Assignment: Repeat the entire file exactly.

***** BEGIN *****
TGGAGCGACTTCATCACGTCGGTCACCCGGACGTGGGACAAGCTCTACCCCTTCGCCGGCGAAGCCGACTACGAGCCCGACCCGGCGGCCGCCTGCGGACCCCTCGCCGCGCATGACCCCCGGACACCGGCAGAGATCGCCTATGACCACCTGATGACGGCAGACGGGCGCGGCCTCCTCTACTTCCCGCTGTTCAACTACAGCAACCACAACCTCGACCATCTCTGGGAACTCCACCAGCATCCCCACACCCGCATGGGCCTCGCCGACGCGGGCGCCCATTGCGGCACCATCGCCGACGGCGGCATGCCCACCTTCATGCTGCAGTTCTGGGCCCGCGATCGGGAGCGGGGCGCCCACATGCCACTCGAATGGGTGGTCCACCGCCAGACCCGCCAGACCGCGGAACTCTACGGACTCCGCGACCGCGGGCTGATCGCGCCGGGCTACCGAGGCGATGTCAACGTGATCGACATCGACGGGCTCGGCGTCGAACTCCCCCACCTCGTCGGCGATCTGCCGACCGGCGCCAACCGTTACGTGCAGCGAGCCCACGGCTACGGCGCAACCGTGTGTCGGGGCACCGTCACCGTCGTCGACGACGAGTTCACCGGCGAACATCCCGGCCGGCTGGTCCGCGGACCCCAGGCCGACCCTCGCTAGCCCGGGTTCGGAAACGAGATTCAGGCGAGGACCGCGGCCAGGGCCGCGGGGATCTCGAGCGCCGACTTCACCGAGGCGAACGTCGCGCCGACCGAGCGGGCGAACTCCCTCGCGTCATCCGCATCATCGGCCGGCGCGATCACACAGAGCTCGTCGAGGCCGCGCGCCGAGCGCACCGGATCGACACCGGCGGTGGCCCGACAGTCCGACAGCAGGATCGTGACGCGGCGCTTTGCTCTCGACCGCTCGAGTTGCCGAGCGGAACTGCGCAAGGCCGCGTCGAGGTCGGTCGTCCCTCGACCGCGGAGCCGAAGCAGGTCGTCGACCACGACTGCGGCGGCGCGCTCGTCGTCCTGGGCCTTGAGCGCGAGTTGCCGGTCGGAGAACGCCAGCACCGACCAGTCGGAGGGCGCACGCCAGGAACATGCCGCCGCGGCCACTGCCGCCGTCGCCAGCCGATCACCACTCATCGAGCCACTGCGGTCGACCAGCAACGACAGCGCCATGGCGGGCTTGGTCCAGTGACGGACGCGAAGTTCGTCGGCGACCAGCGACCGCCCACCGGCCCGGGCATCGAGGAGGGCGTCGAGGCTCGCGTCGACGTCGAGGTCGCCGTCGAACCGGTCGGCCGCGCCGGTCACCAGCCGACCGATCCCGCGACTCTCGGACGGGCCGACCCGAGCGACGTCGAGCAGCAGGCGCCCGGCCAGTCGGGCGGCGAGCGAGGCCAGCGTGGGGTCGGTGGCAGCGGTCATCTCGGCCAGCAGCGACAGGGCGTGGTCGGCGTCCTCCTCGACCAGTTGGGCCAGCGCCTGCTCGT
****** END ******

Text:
TGGAGCGACTTCATCACGTCGGTCACCCGGACGTGGGACAAGCTCTACCCCTTCGCCGGCGAAGCCGACTACGAGCCCGACCCGGCGGCCGCCTGCGGACCCCTCGCCGCGCATGACCCCCGGACACCGGCAGAGATCGCCTATGACCACCTGATGACGGCAGACGGGCGCGGCCTCCTCTACTTCCCGCTGTTCAACTACAGCAACCACAACCTCGACCATCTCTGGGAACTCCACCAGCATCCCCACACCCGCATGGGCCTCGCCGACGCGGGCGCCCATTGCGGCACCATCGCCGACGGCGGCATGCCCACCTTCATGCTGCAGTTCTGGGCCCGCGATCGGGAGCGGGGCGCCCACATGCCACTCGAATGGGTGGTCCACCGCCAGACCCGCCAGACCGCGGAACTCTACGGACTCCGCGACCGCGGGCTGATCGCGCCGGGCTACCGAGGCGATGTCAACGTGATCGACATCGACGGGCTCGGCGTCGAACTCCCCCACCTCGTCGGCGATCTGCCGACCGGCGCCAACCGTTACGTGCAGCGAGCCCACGGCTACGGCGCAACCGTGTGTCGGGGCACCGTCACCGTCGTCGACGACGAGTTCACCGGCGAACATCCCGGCCGGCTGGTCCGCGGACCCCAGGCCGACCCTCGCTAGCCCGGGTTCGGAAACGAGATTCAGGCGAGGACCGCGGCCAGGGCCGCGGGGATCTCGAGCGCCGACTTCACCGAGGCGAACGTCGCGCCGACCGAGCGGGCGAACTCCCTCGCGTCATCCGCATCATCGGCCGGCGCGATCACACAGAGCTCGTCGAGGCCGCGCGCCGAGCGCACCGGATCGACACCGGCGGTGGCCCGACAGTCCGACAGCAGGATCGTGACGCGGCGCTTTGCTCTCGACCGCTCGAGTTGCCGAGCGGAACTGCGCAAGGCCGCGTCGAGGTCGGTCGTCCCTCGACCGCGGAGCCGAAGCAGGTCGTCGACCACGACTGCGGCGGCGCGCTCGTCGTCCTGGGCCTTGAGCGCGAGTTGCCGGTCGGAGAACGCCAGCACCGACCAGTCGGAGGGCGCACGCCAGGAACATGCCGCCGCGGCCACTGCCGCCGTCGCCAGCCGATCACCACTCATCGAGCCACTGCGGTCGACCAGCAACGACAGCGCCATGGCGGGCTTGGTCCAGTGACGGACGCGAAGTTCGTCGGCGACCAGCGACCGCCCACCGGCCCGGGCATCGAGGAGGGCGTCGAGGCTCGCGTCGACGTCGAGGTCGCCGTCGAACCGGTCGGCCGCGCCGGTCACCAGCCGACCGATCCCGCGACTCTCGGACGGGCCGACCCGAGCGACGTCGAGCAGCAGGCGCCCGGCCAGTCGGGCGGCGAGCGAGGCCAGCGTGGGGTCGGTGGCAGCGGTCATCTCGGCCAGCAGCGACAGGGCGTGGTCGGCGTCCTCCTCGACCAGTTGGGCCAGCGCCTGCTCGT